Ukraine says any Russian presidential voting in its occupied areas could be ‘null and void’
The Ukrainian Foreign Ministry stated any such balloting held within the occupied areas within the nation could be “null and void” and pledged that any worldwide observers despatched to observe the Russian election would “face criminal responsibility.”
“We call on the international community to resolutely condemn Russia’s intention to hold presidential elections in the occupied Ukrainian territories, and to impose sanctions on those involved in their organization and conduct,” Ukraine’s Foreign Ministry stated.
Lawmakers in Russia on Thursday set the nation’s 2024 presidential election for March 17. On Friday, Russian President Vladimir Putin introduced his candidacy for reelection. He is all however sure to win one other six-year time period.
Russian authorities are nonetheless pondering whether or not to rearrange the voting in Ukraine‘s Donetsk, Luhansk, Zaporizhzhia and Kherson regions. Moscow illegally annexed the four regions in September 2022 but only controls parts of them.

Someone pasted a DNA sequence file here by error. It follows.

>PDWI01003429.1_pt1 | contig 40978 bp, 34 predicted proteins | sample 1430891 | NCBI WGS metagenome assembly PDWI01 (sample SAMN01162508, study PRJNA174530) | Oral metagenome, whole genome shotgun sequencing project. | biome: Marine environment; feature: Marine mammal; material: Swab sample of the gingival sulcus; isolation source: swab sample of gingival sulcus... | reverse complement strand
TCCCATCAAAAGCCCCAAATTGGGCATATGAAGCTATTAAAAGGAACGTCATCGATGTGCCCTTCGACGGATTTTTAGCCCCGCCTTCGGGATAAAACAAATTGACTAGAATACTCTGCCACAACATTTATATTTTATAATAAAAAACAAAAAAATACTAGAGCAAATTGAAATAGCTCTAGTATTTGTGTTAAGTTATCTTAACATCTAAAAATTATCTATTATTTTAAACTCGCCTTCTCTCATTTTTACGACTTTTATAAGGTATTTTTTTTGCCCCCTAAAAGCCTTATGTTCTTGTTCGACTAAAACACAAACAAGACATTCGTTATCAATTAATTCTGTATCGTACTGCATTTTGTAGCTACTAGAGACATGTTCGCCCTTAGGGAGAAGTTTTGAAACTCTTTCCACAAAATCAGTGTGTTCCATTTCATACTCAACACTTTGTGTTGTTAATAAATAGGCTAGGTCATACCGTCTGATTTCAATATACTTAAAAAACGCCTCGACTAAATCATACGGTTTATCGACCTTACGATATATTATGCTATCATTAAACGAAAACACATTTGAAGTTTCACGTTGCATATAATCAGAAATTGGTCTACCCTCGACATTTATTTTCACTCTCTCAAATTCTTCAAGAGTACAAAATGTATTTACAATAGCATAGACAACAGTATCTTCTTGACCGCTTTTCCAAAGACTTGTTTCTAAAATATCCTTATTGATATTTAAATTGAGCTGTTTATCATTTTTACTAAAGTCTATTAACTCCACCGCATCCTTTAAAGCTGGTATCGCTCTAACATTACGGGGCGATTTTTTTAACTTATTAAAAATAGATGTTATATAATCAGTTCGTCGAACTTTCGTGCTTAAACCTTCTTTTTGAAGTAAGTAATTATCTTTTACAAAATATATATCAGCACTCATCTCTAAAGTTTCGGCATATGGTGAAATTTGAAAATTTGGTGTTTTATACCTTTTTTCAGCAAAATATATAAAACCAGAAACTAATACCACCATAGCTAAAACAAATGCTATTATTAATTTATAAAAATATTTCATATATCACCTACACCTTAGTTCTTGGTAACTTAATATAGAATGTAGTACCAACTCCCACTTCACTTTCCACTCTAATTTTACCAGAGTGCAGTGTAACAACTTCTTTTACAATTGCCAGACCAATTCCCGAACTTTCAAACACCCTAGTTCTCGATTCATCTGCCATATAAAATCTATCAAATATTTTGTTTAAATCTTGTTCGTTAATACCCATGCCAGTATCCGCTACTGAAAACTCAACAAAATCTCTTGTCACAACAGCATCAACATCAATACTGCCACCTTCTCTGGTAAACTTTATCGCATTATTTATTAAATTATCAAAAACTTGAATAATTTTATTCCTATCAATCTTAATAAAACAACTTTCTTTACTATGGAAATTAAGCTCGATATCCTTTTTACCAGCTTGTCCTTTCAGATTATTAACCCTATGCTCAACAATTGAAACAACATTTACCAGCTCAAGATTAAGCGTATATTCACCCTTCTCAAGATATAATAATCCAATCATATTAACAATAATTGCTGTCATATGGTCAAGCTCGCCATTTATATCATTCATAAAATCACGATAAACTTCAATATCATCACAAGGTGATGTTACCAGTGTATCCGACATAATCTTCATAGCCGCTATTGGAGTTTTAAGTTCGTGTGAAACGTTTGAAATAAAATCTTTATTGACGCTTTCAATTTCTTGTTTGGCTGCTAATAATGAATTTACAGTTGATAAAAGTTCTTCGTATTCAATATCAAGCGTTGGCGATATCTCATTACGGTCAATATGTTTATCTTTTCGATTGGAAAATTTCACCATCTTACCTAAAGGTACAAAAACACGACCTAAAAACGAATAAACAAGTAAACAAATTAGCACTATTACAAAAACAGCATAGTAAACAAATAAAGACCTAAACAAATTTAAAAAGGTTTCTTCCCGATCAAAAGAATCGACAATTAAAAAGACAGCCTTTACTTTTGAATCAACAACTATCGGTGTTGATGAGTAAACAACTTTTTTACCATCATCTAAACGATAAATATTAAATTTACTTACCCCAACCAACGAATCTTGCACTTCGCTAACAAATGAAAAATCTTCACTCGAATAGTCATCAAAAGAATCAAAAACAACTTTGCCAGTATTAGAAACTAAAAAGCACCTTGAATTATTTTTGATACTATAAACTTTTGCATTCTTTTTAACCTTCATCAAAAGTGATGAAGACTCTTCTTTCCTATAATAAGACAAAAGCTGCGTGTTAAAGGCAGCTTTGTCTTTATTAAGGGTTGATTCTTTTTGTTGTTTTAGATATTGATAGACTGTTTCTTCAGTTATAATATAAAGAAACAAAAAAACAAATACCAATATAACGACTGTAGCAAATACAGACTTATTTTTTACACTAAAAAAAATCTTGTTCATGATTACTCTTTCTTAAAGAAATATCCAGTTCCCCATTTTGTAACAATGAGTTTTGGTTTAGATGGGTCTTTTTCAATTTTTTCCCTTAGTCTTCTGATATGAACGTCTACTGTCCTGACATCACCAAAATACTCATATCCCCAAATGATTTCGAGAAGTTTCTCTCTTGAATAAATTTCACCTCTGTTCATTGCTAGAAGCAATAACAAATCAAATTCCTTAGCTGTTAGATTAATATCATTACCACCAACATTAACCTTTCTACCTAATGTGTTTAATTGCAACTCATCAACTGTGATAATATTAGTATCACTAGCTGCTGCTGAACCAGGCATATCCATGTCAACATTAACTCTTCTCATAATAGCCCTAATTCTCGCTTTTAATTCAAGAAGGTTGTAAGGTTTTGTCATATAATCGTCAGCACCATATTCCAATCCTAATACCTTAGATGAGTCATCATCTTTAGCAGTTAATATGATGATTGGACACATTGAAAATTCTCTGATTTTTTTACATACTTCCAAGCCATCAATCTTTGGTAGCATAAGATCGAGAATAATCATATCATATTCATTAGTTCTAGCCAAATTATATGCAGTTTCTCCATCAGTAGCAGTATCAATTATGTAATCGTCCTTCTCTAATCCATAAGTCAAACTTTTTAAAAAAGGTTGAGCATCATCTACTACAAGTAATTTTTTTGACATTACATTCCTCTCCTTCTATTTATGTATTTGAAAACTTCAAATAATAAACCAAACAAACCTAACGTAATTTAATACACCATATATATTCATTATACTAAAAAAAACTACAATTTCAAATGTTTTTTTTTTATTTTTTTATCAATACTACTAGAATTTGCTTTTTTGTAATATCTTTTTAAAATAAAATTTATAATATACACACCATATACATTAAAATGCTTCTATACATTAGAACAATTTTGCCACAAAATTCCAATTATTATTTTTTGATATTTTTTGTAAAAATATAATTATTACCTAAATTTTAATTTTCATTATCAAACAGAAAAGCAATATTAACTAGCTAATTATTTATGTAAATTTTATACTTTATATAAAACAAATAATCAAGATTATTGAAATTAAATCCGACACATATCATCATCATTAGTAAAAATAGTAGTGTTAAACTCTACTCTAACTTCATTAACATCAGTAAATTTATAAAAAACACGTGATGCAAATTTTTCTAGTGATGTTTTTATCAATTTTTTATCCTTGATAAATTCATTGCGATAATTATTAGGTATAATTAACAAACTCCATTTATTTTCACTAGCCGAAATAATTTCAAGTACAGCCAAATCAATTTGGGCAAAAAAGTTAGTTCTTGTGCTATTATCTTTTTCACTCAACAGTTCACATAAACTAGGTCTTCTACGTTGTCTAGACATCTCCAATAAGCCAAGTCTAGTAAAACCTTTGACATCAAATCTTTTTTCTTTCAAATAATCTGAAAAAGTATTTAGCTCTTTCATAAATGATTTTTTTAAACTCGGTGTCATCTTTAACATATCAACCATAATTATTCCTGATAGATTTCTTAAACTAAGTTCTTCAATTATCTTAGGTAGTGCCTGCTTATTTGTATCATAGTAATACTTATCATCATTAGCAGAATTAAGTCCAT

Putin subsequently introduced martial law in those areas, and Russian lawmakers amended regulations to allow elections in territories where martial law was in place. Russian authorities held elections in the annexed regions in September for Moscow-installed legislatures; Ukraine and its Western allies denounced the votes as a sham.
The head of Russia’s Central Election Commission, Ella Pamfilova, stated Thursday that along with the Russian army, safety forces and the Moscow-appointed governors in Ukraine, election authorities would determine by Dec. 12 on “the possibility of holding” the presidential vote within the Ukrainian areas.
“After weighting in all pros and cons, we will be making this decision. If we decide (to hold the vote), then the next step would be to adopt a plan for holding elections there,” Pamfilova was quoted by the Interfax information company as saying. “Of course, it will be somewhat different from the balloting in Russian regions, the law allows for it.”
Copyright © 2023 The Washington Times, LLC.